Employers in an array of fields lament a shortage of talent. Sometimes employers are able to attract a flood of eager applicants, but few possess the skills and qualities needed. Other times, employers need people for special, short-term projects, and they don’t want to take on full-time, permanent employees to get the job done. No matter what the challenge, employers are increasingly turning to freelancers, part-timers, temporary, and other kinds of workers that don’t fit the traditional definition of employee.
In their quest to find appropriate solutions, employers can find themselves on the wrong side of laws affecting the employment relationship. And as the use of contingent workers continues to grow, employers need to understand the pros and cons, benefits and risks of using nontraditional workers.
One of the major threats that can put employers in legal hot water continues to be misclassification. As employers have stepped up their use of freelancers in recent years, those independent contractors sometimes too closely resemble an employer’s regular payroll employees. And that has spurred increased scrutiny from federal and state labor officials.
In some cases, entire business models are built around the use of contract labor, with nonemployees doing the core work of the business. Prominent examples include Uber and Lyft, the ride-sharing providers whose drivers are independent contractors rather than company employees. But just because freelance labor has become common doesn’t mean it always passes muster under state and federal employment laws.
“Misclassification remains a big concern, particularly as the lines blur in the gig economy,” Kara E. Shea, an attorney with the Butler Snow LLP law firm in Nashville, Tennessee, says. “While a middle category ‘dependent contractors’ has been legally recognized in Canada and some other countries, there is no such middle category in the United States on the federal or state level; every worker must be classified as either a contractor or an employee.”
In Canada, courts have recognized a dependent contractor category that hinges on economic dependence. If a nonemployee has worked for a company consistently for a long time and most of that person’s income comes from that job, that worker may be classified as a dependent contractor. Such workers realize more benefits than totally independent contractors. For example, they are entitled to severance when the work relationship ends.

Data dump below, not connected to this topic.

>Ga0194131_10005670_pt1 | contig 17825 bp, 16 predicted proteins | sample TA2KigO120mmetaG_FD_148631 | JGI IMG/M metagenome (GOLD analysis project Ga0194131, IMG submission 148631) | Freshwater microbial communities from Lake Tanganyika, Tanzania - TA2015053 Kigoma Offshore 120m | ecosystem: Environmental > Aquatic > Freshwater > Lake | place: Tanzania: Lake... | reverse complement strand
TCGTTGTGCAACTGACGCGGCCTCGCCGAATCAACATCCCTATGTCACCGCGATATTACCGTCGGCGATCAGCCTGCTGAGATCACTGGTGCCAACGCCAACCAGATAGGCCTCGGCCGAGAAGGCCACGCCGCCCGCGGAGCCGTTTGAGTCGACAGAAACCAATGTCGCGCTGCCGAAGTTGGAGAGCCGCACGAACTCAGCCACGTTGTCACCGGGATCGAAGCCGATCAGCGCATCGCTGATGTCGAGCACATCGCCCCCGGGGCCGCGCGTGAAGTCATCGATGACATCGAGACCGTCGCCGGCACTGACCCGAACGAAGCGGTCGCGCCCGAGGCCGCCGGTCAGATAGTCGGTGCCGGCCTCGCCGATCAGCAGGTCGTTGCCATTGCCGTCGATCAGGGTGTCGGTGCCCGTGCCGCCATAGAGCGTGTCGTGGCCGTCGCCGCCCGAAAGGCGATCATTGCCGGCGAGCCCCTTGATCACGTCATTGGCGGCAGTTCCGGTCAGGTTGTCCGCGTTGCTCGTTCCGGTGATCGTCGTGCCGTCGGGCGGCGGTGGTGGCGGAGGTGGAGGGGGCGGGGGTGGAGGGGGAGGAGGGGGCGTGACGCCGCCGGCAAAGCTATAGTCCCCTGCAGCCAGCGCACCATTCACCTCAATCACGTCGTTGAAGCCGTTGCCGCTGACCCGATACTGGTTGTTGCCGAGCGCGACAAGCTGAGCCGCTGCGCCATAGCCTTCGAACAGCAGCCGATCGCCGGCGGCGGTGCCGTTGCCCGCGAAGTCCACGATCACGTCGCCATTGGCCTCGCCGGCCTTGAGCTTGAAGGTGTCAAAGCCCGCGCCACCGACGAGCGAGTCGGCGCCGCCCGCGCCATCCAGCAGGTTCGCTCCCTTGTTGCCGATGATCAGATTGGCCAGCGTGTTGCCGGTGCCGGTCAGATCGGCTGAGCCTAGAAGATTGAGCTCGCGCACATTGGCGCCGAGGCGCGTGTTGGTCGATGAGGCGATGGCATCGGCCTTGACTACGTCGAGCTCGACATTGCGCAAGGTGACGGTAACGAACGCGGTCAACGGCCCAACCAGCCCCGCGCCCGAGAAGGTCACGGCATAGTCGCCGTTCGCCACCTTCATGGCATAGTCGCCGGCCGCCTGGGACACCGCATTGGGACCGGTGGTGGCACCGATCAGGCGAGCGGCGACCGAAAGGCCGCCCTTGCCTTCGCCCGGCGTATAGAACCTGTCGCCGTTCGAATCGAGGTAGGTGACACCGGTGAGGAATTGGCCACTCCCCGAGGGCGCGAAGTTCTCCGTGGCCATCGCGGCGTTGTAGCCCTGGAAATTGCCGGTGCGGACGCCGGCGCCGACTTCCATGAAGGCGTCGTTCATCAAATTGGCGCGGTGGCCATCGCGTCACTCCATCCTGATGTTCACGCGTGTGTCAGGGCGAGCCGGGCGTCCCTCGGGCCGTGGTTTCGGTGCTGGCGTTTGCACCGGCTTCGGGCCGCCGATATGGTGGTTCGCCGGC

Although there’s some thinking that the Trump administration’s Department of Labor may take a less rigid stance on misclassification than previous administrations, employers need to consider more than the climate within the Labor Department. “Misclassification is also an issue with respect to tax liability and may turn up as part of an IRS audit,” Shea says. Also enforcement related to misclassification continues to be stringent on the state level in many states.
“The fact that more and more companies are utilizing ‘contractors’ does not mean a company is less likely to be hit with a misclassification complaint,” Shea says. “The recent lawsuits involving Lyft and Uber demonstrate the dangers to employers who base their business model around use of nonemployee labor.”
Shea reminds employers that the fact than an individual agrees to a nonemployee arrangement has no legal impact and is not a defense. “This is an issue where you absolutely must get legal advice.”
More than misclassification to consider
Besides properly classifying employees and independent contractors, other legal issues come into play when working with any form of contingent worker—freelancer, part-timer, or temp. For example, Shea reminds employers that they need to be concerned about Affordable Care Act compliance with respect to part-timers.
Also, employers need to remember that they may be considered a joint employer of temporary or leased employees and therefore may be liable for noncompliance with respect to how employment laws apply to such individuals. Shea says employers should carefully review indemnification provisions in their agreements with vendors that supply temporary workers to ensure that the vendor takes appropriate responsibility for compliance with laws such as the Fair Labor Standards Act. Employers also need to make sure a vendor agrees to indemnify the employer should the employer be sued for a law for which the vendor has accepted compliance responsibility.
Another tactic employers use to gain the skills they need is training to upskill current employees or new hires. That, too, brings up legal concerns since selective upskilling could lead to discrimination complaints. Shea says employers should carefully consider which job groups and employees they are selecting for participation in upskilling programs to make sure there is no disparate impact on employees by race, gender, age, disabled status, or other protected criteria.
Need to learn more? Kara Shea will be presenting “Combating Talent Shortages: Flexible Staffing Models for Meeting Ongoing Challenges and Staying FLSA-Compliant” at the 2017 Advanced Employment Issues Symposium. Kara will discuss the long-term impact hiring contingent labor and upskilling may have on turnover and employee replacement costs, how to evaluate your organization’s business needs against your current workforce’s skills to determine where talent shortages are most likely to occur within your company, legal and economic obligations under federal laws, examples of training and educational programs that can keep talent shortages at bay, and more. For more information, click here.